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MPs back assisted suicide guidance

MPs have backed the Director of Public Prosecutions over guidance on when to prosecute cases of assisted suicide.

The Commons agreed without a vote to endorse Keir Starmer's "realistic and compassionate" guidelines, produced two years ago following right-to-die campaigner Debbie Purdy's legal battle.

After a five-hour debate, MPs also agreed to a call to encourage the development of specialist palliative care and hospice provision for the terminally ill.

Opening a backbench-led debate, Conservative MP Richard Ottaway, for Croydon South, said the guidance - which outlines how those with good motives who helped a loved-one end their life should not be pursued by the law - was "realistic and compassionate".

A recent poll found 82% of people supported the guidelines, Mr Ottaway said, telling MPs it was not in the "public interest" to prosecute someone for ending a friend or relative's life.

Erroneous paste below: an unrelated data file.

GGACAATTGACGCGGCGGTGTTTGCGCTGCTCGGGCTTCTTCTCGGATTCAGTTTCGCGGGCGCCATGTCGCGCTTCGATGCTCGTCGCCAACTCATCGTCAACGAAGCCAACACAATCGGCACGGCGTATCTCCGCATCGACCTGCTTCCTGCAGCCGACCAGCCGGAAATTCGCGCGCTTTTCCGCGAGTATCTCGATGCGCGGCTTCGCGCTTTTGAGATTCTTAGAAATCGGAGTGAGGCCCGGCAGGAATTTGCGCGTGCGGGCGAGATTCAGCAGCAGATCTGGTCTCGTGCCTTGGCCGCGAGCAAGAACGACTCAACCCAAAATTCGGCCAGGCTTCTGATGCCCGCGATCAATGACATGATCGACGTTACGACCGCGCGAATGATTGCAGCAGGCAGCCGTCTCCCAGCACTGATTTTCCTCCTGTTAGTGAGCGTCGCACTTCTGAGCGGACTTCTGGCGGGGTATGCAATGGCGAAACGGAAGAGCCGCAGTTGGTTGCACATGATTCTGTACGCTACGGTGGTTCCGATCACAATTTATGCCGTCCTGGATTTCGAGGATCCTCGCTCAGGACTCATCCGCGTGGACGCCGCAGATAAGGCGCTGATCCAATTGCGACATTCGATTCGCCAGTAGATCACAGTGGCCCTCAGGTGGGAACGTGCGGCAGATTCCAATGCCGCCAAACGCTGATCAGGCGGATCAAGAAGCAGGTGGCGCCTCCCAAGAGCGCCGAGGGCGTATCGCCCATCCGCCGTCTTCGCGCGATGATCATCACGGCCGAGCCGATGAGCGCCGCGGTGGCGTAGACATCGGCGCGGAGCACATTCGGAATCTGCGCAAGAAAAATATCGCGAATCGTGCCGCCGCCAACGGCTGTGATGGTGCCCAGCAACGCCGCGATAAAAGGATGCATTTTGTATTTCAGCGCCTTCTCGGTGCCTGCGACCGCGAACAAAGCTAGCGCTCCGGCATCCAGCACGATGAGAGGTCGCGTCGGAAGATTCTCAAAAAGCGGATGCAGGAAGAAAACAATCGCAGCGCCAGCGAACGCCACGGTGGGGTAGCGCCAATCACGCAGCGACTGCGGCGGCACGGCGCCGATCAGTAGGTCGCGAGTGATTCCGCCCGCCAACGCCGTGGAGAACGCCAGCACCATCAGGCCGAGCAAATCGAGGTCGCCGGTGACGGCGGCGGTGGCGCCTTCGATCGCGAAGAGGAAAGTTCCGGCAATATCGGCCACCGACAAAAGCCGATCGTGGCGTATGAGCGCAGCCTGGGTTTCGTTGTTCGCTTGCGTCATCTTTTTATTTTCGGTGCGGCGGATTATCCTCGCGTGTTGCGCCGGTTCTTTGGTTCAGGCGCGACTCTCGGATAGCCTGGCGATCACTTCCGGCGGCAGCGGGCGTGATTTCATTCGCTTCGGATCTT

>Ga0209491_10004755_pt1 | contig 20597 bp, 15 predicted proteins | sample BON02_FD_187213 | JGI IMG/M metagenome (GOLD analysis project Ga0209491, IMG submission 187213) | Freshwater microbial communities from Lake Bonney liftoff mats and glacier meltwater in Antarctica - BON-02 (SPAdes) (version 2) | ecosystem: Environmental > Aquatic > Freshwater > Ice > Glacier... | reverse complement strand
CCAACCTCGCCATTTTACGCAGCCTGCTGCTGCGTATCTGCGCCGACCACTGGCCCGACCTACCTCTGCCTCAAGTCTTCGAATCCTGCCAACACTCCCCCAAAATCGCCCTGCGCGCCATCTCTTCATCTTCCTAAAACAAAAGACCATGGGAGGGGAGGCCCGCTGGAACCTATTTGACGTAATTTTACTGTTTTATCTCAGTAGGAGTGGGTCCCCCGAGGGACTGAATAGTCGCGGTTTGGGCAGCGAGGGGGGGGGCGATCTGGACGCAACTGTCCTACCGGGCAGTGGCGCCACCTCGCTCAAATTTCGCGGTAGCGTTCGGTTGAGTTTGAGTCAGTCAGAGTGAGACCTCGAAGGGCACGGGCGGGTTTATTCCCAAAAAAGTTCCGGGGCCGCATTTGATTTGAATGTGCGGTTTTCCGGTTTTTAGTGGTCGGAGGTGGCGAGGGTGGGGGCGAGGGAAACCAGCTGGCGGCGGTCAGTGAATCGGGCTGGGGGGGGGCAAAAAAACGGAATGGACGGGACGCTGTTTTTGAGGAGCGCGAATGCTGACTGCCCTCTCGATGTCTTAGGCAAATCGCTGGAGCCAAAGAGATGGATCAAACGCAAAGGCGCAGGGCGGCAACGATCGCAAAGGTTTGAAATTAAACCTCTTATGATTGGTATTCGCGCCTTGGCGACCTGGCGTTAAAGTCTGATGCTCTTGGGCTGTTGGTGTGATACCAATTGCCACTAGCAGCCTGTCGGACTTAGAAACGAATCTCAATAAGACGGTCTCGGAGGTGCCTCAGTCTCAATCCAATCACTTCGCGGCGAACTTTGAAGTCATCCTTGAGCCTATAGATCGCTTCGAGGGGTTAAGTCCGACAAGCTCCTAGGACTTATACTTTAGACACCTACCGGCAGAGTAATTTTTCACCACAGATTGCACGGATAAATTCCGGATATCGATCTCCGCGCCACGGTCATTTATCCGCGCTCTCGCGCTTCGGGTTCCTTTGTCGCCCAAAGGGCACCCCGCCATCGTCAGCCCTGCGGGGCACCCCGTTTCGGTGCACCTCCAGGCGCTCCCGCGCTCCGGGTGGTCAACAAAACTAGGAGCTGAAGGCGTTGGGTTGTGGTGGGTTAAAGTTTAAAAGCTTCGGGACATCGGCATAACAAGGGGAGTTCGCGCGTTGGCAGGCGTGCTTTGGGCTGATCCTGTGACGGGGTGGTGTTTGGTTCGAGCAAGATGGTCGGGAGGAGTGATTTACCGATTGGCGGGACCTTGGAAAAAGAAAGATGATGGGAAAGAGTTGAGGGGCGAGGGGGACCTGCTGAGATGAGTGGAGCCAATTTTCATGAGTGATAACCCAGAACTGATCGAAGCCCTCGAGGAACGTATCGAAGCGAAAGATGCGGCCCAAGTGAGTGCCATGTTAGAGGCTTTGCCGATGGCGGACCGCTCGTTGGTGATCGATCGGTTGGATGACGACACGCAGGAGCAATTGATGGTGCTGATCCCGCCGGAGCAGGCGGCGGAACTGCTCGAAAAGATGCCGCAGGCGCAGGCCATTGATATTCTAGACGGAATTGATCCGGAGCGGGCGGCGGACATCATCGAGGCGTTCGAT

In the first major debate on the issue in the Commons since 1997, Mr Ottaway said the law had previously failed to distinguish between a manipulative individual who coerced somebody to take their own life, and a relative who cared round-the-clock for a terminally ill patient.

Labour's Paul Blomfield, MP for Sheffield Central, supported legalising assisted suicide after his cancer-stricken, 87-year-old father gassed himself last July.

Fighting back tears, Mr Blomfield said his father did not want to end his life bed-ridden and relying on 24-hour care like many of his friends.

The MP added: "He wasn't in pain but he couldn't face the indignity of that lingering, degrading death.

"I am sure he made up his mind soon after receiving a terminal diagnosis for lung cancer."

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